As your pastor, I urge you not only to come to the Divine Service on Sunday, where Christ feeds you with His Body and Blood and His Word, but to make a commitment to come to Bible class at 10:00am and to ensure that your children come to Sunday School at 9:45am. And if you or anyone you know would like to know more about how Lutherans teach the Christian Faith and the Holy Scriptures, I encourage you to come to our Christian information sessions, which will begin on Wednesday, September 12 at 7pm. (On the 12th we can talk about whether that is a good day and time, or not.) We will talk about the basics of the Christian Faith, as well as what Lutherans teach and confess together with the universal Christian Church. There is no obligation to become a member if you come to this class, though it is necessary if you become convinced that the Lutheran Church teaches the Scriptures faithfully and you do wish to join this congregation. All backgrounds and questions are welcome!

All of these educational opportunities are ways that you can dig deeply into the bedrock of our Faith: Jesus Christ, as He presents Himself in the Scriptures. Come and join us on Sunday mornings, as we gather to hear the Word of God as the Third Commandment directs us. As Martin Luther explained, “What is meant by ‘keeping [the Sabbath] holy’? Nothing else than devoting it to holy words, holy works, and holy living…But God’s Word is the treasure that makes everything holy…At whatever time God’s Word is taught, preached, heard, read, or pondered, there the person, the day, and the work is hallowed, not on account of the external work but on account of the Word that makes us all saints” (Large Catechism, The Third Commandment, Kolb/Wengert ed., 398:87; 399:91-92). So come be with us as God’s Word hallows us (makes us holy)!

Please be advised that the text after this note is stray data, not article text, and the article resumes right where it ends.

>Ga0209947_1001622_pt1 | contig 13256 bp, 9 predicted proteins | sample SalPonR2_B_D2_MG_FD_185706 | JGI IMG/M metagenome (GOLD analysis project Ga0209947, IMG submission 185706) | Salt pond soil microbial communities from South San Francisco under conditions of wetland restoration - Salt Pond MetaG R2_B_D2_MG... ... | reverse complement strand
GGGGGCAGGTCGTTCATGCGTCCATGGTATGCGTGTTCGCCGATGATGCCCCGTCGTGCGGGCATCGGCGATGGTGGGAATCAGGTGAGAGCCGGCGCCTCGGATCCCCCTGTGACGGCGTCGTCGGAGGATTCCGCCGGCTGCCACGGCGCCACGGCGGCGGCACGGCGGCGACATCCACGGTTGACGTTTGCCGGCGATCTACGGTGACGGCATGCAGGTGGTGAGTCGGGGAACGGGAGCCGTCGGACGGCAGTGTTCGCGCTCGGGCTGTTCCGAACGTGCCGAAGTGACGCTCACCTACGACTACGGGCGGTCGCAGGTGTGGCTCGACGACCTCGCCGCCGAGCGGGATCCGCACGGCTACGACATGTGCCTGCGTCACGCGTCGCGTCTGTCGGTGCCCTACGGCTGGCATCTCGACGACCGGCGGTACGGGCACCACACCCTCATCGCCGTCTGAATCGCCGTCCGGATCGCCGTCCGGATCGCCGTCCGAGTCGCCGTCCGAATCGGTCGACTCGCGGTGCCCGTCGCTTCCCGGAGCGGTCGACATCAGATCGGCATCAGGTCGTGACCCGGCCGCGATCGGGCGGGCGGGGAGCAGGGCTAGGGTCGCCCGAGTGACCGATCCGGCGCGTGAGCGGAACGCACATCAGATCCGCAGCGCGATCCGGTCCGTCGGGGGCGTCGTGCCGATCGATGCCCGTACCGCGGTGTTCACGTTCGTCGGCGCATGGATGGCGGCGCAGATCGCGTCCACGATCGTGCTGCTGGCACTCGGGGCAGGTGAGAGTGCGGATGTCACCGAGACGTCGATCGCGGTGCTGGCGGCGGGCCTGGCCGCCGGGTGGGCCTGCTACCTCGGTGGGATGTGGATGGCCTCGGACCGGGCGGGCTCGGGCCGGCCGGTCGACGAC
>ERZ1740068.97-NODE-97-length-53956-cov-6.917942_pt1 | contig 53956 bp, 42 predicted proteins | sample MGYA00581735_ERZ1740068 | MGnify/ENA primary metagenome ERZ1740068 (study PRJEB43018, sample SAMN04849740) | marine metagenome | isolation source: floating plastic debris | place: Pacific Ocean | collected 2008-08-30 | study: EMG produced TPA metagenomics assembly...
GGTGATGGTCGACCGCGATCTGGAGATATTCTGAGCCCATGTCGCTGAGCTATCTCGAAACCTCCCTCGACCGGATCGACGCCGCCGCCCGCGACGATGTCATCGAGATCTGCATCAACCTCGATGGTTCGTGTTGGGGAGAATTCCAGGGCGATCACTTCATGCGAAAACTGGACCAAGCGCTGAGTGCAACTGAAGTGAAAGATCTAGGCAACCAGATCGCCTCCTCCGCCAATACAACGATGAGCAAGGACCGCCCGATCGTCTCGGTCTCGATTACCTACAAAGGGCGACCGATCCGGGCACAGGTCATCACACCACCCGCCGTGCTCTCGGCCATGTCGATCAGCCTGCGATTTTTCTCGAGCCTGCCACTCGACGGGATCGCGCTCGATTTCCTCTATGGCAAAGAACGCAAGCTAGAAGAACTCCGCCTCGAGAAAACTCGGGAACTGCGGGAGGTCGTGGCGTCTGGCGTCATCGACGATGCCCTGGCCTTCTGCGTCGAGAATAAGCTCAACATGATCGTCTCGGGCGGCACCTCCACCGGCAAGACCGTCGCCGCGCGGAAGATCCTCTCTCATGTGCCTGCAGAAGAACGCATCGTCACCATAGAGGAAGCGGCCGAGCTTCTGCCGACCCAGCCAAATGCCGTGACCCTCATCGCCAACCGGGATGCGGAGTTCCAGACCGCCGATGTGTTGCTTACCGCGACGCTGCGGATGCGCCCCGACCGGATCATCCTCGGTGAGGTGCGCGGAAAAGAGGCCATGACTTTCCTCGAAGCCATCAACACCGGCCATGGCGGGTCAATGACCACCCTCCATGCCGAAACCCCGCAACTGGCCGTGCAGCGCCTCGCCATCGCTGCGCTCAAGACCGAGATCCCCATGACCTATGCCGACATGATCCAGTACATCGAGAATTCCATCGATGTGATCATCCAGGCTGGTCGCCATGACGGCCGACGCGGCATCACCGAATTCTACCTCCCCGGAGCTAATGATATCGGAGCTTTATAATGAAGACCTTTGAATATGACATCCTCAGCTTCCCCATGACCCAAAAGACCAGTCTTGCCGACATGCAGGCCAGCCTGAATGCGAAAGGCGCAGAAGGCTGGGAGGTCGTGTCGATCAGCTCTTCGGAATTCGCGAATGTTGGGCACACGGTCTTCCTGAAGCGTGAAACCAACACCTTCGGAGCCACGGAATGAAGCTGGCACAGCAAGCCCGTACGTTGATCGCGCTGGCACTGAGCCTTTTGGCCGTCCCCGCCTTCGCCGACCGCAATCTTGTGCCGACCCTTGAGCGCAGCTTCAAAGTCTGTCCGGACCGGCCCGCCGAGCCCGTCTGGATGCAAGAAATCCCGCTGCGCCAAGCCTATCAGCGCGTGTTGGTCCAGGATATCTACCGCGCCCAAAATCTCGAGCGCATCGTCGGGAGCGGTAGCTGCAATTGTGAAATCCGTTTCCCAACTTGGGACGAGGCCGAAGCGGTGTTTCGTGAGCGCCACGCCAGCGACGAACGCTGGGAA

Quote for the Month:

“Of human fellowship we have two kinds. There is the natural fellowship into which we are born. This is there before we are, and we are born into it without our consent. Such is the fellowship of our family and people. Then there is the fellowship which occurs because we wish it to, a fellowship we enter voluntarily. There is such a fellowship when we more or less voluntarily join a gymnastics club, a party, an association that has a purpose with which we sympathize.

“But the fellowship which binds together the members of the church never arises in such a way. We are not born into the church, nor can we join it. These are two very serious misunderstandings. ‘Those who received his word’—the words of Peter’s Pentecost sermon having gone into them working faith—‘were baptized, and they were added that day about three thousand souls’ [Acts 2:41]. They ‘were baptized’—passive voice. They ‘were added’—passive voice. The One who added them was the One who called them by the Gospel and kindled the light of faith in their hearts.

“In this way, and in no other, did we also become members of the church. You also were added by the Holy Spirit when you were baptized. Baptism is not some symbolic action, an initiation rite done or devised by men. It is a sacrament of Jesus Christ …

“Your resurrection began when you were baptized. ‘We were buried therefore with Him [Christ] by baptism into death, so that as Christ was raised from the dead by the glory of the Father, we too might walk in newness of life’ (Rom. 6:4). With Christ you died at that time, with Him you were buried, with Him you shall rise. With Him, for you have been made a member of His body. That is the deep secret of the fellowship of the saints. So we, ‘though many, are one body….For by one Spirit we were baptized into one body’ (1 Cor. 12:12-13). And again: ‘Because there is one bread, we who are many are one body, for we all partake of the one bread’ (1 Cor. 10:17). That is certainly a fellowship which the world does not know and can never understand. It is the imperishable communion of saints.”

–Hermann Sasse, “The Church Lives! A Sermon on Acts 2:42-47 for the First Sunday After Trinity” in We Confess the Church, 133, 134